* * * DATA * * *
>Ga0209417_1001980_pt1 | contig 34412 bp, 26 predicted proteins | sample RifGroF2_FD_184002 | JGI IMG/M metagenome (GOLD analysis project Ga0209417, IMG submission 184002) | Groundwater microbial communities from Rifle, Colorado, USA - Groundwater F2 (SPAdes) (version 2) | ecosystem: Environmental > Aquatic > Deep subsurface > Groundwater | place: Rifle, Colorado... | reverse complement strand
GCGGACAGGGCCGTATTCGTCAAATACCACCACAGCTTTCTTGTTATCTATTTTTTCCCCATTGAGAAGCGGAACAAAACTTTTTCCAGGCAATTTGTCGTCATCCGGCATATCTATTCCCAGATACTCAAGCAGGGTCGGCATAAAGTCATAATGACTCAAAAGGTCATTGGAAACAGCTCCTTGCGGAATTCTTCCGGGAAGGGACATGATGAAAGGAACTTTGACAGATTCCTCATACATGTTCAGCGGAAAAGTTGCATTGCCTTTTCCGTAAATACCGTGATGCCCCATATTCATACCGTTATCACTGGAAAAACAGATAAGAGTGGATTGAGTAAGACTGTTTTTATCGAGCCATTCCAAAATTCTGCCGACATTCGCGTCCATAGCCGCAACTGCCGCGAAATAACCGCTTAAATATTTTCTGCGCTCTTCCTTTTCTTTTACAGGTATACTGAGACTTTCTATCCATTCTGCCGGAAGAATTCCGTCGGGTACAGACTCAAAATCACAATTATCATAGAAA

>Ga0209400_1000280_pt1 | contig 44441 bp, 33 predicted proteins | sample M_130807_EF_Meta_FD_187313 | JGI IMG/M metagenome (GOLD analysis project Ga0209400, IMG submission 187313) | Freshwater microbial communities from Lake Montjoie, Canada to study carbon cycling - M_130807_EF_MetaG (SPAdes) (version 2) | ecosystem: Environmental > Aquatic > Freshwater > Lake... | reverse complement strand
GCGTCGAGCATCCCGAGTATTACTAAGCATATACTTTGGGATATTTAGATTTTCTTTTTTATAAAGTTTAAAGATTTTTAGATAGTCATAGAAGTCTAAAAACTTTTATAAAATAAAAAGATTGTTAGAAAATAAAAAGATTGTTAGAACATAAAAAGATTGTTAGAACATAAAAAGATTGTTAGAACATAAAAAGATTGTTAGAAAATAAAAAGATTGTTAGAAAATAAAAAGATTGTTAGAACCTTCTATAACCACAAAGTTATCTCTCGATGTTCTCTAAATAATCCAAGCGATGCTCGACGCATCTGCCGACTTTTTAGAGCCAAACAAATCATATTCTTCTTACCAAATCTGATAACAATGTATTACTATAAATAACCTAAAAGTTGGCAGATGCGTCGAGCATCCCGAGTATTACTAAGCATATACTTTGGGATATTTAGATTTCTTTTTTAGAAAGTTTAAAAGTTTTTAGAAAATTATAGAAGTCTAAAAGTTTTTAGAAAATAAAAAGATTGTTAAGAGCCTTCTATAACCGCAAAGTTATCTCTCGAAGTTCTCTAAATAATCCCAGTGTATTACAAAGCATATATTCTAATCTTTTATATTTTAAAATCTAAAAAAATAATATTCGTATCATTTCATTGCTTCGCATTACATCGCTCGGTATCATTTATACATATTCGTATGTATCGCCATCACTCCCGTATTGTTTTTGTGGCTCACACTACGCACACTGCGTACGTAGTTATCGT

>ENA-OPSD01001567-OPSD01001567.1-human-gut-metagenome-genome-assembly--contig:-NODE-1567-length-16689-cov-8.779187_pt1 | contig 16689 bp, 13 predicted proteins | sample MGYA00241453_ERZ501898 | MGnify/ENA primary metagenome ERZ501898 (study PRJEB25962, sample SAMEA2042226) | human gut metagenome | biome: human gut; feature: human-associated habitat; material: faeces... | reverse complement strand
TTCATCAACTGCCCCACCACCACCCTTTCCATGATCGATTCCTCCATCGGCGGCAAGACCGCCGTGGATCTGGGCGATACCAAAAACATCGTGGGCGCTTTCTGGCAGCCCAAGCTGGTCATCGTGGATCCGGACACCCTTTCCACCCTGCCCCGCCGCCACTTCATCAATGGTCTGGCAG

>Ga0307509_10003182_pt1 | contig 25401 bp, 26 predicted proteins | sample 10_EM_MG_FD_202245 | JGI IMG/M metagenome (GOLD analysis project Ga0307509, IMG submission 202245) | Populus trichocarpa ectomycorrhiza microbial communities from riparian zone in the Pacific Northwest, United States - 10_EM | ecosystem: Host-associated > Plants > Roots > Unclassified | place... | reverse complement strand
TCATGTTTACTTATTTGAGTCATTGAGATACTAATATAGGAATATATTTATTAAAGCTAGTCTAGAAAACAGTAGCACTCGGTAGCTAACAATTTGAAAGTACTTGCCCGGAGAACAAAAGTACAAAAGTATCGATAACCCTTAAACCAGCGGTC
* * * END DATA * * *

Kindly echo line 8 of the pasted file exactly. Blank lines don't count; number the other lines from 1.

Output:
TCATGTTTACTTATTTGAGTCATTGAGATACTAATATAGGAATATATTTATTAAAGCTAGTCTAGAAAACAGTAGCACTCGGTAGCTAACAATTTGAAAGTACTTGCCCGGAGAACAAAAGTACAAAAGTATCGATAACCCTTAAACCAGCGGTC